Last weekend, Aubane Historical Society were at the 10th Annual Celebrating Cork Past Exhibition where Cork City Hall played host to many historical societies and groups from all over the City and County who come together each year to stage a unique exhibition that celebrates Cork’s rich colourful Heritage, Tradition and Culture – [Cobh Animation Team]
After a recent three part programme on the Lusitania, Where the road takes me returns to the town of Cobh to meet one of the town’s greatest
characters. Although born in Rathbarry in West Cork, John o’Leary has been a resident here for some time.
From joining the Gardai in 1942, to being present in a courtroom as a man
was sentenced to hang. From confronting Eamonn De’Valera at an election rally in 1954, to being blamed for instigating the famous battle of Bray, even though he was nowhere near at the time. And all of this while being a member of the force. To this day John is adamant that had he been allowed to remain in the Garda Siochana, he would have made a great policeman, being blessed with ample amounts of common sense. [read more …] ““Where the Road Takes Me” on C103 at 7 This Sunday Evening”
At the far end of Drishane Cemetery lie the remains of William E. Dennehy, who died serving the U.S. army, a hundred years ago today near the France-Belgium border. He was the second-last Millstreet man to die in World War I, only four weeks before the armistice that finished the war.
Born in Knocknakilla in 1890 to Daniel Dennehy and Margaret Murphy, he had and older brother Jeremiah and a younger sister Mary. Life must have been tough as his father died of TB when he was only three, so it was likely that the family was very poor. His grandfather lived with them until he died in 1906, and by 1911 we know that both boys were working as agricultural labourers. Two years later William moved to Cambridge, Massachusetts where his aunt Mary and her husband Patrick Long (of Aubane) were living. He worked as a leather handler at the Armour Leather Company, and sent what spare money he had back home to support his family, but in 1917 he got drafted into the American army. He didn’t want to go as he stated in his draft registration that he was the breadwinner for his mother and sister. It didn’t matter. From September 1917 he trained in Camp Devens in the 301st Infantry, “Bostons Own”. In June 1918 he became an American citizen, and was transported to war in Europe aboard the S.S. Cedric, leaving New York on July 6th 1918. Landing in Europe the 301st was disbanded, and William was assigned to the 163rd, and two weeks later to the 58th Infantry, part of 8th Infantry Brigade, which was assigned to the 4th Division.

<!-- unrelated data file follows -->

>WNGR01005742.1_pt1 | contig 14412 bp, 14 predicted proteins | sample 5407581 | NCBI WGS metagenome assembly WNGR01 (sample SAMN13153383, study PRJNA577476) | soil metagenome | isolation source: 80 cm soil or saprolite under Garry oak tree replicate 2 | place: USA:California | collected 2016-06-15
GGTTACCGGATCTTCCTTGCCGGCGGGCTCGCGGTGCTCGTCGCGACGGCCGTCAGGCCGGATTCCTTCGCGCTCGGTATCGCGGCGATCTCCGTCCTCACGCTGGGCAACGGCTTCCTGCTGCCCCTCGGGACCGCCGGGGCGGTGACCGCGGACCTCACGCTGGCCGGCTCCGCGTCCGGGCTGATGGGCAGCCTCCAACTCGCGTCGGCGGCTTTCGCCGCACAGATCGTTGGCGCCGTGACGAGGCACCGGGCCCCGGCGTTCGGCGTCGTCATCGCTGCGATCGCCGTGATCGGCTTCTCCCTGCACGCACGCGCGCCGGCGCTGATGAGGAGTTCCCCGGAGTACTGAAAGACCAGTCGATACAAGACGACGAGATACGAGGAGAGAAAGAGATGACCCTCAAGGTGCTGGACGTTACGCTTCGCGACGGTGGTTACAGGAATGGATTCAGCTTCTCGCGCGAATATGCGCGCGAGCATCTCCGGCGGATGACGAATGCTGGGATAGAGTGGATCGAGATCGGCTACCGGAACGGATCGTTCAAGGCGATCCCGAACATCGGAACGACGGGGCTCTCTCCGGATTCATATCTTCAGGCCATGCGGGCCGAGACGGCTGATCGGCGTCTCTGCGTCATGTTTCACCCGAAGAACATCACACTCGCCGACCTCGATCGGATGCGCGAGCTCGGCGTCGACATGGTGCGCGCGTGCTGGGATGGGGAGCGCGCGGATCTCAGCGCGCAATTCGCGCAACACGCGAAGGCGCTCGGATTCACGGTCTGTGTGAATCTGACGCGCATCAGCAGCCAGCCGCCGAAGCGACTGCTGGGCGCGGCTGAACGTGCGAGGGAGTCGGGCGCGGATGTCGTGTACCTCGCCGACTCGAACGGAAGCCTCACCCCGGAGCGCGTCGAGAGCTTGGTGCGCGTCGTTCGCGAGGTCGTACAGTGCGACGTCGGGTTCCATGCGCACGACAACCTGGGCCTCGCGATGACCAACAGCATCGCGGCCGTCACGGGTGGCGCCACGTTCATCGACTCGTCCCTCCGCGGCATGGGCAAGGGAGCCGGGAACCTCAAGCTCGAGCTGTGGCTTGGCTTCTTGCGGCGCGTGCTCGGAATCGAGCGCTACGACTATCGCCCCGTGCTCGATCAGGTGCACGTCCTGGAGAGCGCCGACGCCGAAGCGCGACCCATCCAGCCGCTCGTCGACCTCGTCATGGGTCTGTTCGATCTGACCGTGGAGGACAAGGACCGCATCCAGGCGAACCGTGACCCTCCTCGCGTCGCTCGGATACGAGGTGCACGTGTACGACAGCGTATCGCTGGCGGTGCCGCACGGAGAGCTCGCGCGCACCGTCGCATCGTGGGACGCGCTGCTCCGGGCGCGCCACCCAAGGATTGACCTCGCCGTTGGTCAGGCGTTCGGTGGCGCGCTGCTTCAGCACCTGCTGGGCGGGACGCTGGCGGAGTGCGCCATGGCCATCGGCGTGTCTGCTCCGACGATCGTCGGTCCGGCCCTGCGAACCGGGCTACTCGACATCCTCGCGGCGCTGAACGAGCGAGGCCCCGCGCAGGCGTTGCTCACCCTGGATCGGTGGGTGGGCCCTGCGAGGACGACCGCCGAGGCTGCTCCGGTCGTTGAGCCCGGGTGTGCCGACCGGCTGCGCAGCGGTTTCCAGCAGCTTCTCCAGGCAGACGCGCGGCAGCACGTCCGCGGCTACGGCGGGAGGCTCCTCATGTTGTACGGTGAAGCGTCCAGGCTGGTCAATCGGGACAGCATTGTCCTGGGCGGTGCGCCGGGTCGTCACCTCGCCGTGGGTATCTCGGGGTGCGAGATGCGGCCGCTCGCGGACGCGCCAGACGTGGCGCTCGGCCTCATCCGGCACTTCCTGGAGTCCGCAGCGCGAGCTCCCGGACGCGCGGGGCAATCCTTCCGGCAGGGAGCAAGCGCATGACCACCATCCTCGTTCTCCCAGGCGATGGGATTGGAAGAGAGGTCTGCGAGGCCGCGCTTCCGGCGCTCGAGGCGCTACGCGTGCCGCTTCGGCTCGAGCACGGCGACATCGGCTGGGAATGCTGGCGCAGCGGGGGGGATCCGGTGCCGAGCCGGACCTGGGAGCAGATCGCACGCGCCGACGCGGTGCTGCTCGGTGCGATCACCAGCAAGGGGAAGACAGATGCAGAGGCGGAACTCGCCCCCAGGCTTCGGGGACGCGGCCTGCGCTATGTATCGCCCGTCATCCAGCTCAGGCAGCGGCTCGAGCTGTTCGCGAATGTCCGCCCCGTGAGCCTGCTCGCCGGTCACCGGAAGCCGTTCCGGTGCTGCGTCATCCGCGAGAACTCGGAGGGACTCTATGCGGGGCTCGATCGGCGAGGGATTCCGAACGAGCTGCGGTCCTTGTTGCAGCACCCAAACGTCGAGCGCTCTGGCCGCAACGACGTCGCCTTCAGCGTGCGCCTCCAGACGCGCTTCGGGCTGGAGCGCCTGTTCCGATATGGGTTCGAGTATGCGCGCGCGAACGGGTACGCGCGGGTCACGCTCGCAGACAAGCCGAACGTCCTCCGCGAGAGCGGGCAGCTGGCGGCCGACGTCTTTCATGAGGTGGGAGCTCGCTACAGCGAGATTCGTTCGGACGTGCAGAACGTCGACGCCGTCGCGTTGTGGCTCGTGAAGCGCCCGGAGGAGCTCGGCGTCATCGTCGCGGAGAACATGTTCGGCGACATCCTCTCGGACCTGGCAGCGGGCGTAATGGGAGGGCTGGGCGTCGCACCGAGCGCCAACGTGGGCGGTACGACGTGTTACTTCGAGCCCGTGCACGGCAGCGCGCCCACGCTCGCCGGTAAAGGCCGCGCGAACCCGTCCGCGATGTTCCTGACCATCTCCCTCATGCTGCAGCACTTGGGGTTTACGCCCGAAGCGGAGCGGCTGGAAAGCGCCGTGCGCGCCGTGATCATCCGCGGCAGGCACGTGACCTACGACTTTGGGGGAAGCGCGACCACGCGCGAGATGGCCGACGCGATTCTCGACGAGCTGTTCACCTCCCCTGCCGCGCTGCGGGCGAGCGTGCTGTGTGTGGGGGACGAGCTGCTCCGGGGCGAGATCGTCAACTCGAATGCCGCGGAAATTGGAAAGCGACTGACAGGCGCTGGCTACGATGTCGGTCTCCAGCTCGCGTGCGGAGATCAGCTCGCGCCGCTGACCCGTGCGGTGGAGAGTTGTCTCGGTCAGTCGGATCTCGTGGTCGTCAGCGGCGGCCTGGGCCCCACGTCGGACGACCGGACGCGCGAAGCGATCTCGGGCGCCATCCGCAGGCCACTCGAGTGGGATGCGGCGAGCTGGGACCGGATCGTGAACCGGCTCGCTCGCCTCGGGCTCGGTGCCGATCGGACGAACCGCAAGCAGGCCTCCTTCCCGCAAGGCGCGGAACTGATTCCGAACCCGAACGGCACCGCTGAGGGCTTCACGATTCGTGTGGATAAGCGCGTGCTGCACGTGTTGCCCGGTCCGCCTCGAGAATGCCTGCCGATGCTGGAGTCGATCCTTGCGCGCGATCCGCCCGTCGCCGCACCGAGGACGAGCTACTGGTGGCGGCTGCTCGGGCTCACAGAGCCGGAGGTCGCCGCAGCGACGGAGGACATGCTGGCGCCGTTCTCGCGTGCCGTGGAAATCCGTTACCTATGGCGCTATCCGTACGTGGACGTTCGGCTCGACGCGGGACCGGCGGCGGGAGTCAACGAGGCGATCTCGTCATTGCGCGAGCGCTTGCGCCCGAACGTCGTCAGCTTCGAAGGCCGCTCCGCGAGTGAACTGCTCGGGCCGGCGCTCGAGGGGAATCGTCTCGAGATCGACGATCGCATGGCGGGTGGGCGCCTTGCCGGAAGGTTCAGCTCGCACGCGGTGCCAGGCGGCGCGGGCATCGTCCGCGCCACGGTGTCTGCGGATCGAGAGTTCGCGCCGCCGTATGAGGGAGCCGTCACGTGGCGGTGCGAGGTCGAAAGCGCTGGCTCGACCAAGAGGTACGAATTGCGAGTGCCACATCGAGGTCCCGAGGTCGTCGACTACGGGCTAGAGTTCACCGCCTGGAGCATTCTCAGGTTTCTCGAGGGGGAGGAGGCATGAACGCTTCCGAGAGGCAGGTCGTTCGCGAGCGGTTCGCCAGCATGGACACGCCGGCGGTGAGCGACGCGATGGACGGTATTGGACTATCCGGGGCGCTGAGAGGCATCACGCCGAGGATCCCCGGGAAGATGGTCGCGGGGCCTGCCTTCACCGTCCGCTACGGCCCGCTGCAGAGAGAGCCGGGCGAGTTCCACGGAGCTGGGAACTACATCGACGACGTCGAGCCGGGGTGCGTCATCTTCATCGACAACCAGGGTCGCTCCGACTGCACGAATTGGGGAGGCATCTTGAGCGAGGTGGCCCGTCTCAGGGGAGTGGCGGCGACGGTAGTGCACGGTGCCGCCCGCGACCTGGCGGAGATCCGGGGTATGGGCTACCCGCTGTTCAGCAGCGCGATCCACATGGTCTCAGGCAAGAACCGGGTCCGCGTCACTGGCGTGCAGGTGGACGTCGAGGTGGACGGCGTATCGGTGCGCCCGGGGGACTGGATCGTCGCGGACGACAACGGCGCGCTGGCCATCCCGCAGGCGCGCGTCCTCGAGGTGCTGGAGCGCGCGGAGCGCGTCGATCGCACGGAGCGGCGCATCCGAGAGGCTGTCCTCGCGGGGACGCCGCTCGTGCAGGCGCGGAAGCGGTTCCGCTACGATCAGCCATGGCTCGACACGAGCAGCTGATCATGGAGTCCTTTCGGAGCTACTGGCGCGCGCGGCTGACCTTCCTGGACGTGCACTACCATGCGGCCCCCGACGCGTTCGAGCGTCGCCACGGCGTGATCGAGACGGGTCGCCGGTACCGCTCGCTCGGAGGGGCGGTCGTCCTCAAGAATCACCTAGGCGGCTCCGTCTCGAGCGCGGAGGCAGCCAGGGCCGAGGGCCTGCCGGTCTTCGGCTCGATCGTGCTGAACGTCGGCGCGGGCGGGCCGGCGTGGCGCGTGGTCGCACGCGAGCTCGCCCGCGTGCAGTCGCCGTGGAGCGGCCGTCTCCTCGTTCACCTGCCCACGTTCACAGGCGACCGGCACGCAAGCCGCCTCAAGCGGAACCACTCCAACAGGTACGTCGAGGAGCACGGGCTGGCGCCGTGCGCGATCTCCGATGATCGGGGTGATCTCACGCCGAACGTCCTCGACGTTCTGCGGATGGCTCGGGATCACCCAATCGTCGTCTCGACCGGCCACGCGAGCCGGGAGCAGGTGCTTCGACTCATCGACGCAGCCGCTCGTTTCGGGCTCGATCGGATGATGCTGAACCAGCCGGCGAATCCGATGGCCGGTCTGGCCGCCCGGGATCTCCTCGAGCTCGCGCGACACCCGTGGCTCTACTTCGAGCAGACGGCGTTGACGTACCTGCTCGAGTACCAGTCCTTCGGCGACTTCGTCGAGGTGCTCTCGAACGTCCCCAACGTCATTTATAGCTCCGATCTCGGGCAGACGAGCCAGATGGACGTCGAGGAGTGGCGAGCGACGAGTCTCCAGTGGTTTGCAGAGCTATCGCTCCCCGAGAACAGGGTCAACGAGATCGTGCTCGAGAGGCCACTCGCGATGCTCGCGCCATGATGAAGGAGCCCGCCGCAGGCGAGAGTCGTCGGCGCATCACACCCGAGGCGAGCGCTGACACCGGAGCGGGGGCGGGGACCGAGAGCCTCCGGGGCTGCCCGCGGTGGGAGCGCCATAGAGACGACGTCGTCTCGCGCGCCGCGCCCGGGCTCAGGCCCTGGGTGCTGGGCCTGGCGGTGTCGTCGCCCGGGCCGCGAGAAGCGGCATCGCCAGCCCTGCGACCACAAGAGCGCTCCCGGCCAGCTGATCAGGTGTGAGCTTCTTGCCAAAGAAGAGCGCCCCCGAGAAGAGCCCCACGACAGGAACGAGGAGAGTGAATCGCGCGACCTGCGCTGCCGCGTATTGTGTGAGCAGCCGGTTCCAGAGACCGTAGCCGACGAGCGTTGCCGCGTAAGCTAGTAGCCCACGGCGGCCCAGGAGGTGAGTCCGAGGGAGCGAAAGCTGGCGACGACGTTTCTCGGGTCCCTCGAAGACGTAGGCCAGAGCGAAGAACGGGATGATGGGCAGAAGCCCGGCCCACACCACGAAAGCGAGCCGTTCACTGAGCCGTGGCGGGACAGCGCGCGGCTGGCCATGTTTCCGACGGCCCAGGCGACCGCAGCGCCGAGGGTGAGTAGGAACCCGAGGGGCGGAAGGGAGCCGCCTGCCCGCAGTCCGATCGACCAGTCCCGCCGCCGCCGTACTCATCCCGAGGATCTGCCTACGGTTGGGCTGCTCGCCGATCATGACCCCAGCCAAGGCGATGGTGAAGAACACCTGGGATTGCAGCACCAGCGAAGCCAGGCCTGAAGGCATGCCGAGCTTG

He saw action in Toulon, St. Mihiel, and finally in the Meuse-Argonne offensive, where he was reported missing on October 7th 1918 at Bois de Fays, about 3km west of the town of Brieulles-sur-Meuse.
He was buried there, but the American public wanted their fallen boys brought home. The French blocked the repatriations for three years, but relented, and eventually on May 21st 1922, sixty-four US soldiers of Irish birth arrived in Dublin at the request of their families. William was one of those, and he was brought to Millstreet and given his final resting place in Drishane Cemetery.